Sunday, October 3, 2010

Pit bulls get bad publicity

From The Republican

No type of dog is more misunderstood, mistreated, or maligned than the pit bull.
These loyal, loving, intelligent dogs bear the burden of bad publicity.
From sensational media stories about dog attacks to discriminatory insurance regulations to legislation restricting their ownership, pit bulls and their people are frequently on the defensive.

While commonly associated with the criminal underworld of dog fighting and gang violence, most pit bulls today lead happy lives as family pets. Sadly, while pit bulls represent only 3 percent of dogs living as companions in the United States, they are the most common type of dog surrendered to both municipal animal control agencies and private adoption centers like Dakin Pioneer Valley Humane Society.
Most dogs commonly referred to as "pit bulls" are some combination of a variety of breeds, often sharing the characteristics associated with Staffordshire Bull Terriers, American Staffordshire Terriers, American Pit Bull Terriers, and other similar breeds of dog.
The characteristics people love about pit bulls - their athleticism, loyalty, intelligence, and trainability - are often the exact characteristics that appeal to people wishing to mistreat these dogs or use them for criminal gain.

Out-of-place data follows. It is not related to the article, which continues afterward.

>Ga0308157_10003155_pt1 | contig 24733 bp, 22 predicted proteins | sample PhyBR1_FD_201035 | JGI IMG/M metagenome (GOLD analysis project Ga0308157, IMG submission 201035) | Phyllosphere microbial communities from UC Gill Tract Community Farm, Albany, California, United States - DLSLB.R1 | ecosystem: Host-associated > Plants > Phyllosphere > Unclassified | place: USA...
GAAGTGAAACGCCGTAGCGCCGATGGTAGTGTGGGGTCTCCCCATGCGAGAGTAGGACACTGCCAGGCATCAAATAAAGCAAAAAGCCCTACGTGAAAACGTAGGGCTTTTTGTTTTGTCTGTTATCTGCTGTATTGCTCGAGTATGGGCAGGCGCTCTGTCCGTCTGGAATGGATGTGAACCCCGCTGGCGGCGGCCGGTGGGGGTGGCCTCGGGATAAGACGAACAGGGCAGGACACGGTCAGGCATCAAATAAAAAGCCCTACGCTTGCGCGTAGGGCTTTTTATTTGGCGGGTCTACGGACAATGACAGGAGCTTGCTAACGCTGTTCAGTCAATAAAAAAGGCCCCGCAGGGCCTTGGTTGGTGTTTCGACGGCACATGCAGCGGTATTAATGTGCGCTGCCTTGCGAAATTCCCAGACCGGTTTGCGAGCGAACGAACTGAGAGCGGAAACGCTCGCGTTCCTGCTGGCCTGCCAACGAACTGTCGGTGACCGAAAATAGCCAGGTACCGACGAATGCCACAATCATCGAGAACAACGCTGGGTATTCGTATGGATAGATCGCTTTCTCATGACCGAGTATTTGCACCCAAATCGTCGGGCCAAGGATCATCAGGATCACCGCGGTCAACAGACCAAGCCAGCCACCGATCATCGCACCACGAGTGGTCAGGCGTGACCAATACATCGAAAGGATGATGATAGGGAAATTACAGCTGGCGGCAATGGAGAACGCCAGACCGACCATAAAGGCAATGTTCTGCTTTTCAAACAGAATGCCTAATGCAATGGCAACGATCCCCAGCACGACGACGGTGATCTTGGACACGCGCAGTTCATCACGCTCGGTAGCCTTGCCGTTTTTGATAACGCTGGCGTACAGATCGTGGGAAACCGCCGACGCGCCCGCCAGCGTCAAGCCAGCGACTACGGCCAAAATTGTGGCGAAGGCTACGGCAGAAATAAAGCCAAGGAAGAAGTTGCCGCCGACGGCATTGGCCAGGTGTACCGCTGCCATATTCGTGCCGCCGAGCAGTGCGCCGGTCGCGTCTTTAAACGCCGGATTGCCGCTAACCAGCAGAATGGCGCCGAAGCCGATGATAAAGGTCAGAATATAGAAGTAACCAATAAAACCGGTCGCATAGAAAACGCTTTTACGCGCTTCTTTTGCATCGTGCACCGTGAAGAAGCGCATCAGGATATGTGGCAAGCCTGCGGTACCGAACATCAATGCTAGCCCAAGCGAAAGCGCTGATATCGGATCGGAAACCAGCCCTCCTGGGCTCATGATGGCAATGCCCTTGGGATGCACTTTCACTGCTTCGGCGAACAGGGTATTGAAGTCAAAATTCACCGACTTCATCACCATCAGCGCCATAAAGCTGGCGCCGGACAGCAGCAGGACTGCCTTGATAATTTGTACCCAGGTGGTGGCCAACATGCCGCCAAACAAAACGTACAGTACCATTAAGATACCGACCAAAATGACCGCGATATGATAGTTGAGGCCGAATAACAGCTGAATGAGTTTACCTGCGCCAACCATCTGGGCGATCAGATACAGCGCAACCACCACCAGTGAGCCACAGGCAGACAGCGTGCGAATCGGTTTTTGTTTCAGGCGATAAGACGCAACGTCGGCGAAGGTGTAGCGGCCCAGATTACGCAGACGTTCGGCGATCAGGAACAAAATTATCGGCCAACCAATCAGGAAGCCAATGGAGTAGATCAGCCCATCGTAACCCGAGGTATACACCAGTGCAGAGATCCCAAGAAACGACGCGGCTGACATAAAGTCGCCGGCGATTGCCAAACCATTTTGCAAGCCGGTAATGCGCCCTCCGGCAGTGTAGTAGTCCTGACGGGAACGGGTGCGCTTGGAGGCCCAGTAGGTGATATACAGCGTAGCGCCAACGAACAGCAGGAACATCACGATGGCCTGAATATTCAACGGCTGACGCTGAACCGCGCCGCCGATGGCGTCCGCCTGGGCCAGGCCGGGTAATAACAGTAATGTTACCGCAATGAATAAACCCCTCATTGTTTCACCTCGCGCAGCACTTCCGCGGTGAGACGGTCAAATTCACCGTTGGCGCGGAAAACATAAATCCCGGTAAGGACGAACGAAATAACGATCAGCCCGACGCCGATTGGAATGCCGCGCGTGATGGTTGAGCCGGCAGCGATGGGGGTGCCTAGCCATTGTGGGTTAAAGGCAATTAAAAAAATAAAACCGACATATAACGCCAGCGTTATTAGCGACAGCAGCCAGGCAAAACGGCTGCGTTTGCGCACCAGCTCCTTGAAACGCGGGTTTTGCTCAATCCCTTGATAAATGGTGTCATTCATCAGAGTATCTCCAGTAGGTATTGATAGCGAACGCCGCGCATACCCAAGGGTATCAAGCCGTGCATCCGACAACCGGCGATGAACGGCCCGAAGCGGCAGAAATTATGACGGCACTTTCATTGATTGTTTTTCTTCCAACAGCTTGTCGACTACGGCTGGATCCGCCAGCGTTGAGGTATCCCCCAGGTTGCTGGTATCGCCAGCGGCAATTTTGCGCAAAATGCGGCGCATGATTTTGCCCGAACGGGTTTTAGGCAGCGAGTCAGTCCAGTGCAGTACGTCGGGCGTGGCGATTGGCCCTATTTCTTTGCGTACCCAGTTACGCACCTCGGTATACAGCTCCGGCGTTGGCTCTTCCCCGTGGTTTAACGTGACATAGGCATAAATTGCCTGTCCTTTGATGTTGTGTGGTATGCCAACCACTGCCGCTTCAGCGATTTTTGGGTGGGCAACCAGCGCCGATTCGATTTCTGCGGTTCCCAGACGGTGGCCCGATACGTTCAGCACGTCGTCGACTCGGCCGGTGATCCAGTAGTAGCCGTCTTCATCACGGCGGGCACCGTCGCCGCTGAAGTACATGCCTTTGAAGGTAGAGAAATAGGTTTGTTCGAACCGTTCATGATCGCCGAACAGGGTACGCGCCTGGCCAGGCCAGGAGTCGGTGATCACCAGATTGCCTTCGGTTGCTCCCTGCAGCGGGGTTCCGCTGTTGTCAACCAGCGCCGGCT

What this means for the average pit bull-loving adopter is that he will need to be sure his dog is an exceptional ambassador for the breed in a way the average Labrador retriever adopter does not.
At Dakin, we place pit bulls up for adoption after carefully screening them for the types of behaviors that make them good neighbors. We pay close attention to their friendliness to people and their ability to enjoy - or at least peacefully tolerate - the company of other dogs. Just as we do with all Dakin dogs, we start our pit bulls off on the right foot by including six visits to Dakin training classes as part of every adoption.
Please join us at Dakin Pioneer Valley Humane Society Adoption Centers as we partner with the Thomas J. O'Connor Animal Control and Adoption Center to recognize the unique qualities of pit bulls on Pit Bull Awareness Day on Oct. 23. Learn more at www.dpvhs.org Leslie Harris is the Executive Director of the Dakin Pioneer Valley Humane Society. Dakin provides shelter, education, advocacy, and assistance to animals and people in need. Send questions or comments to lharris@dpvhs.org

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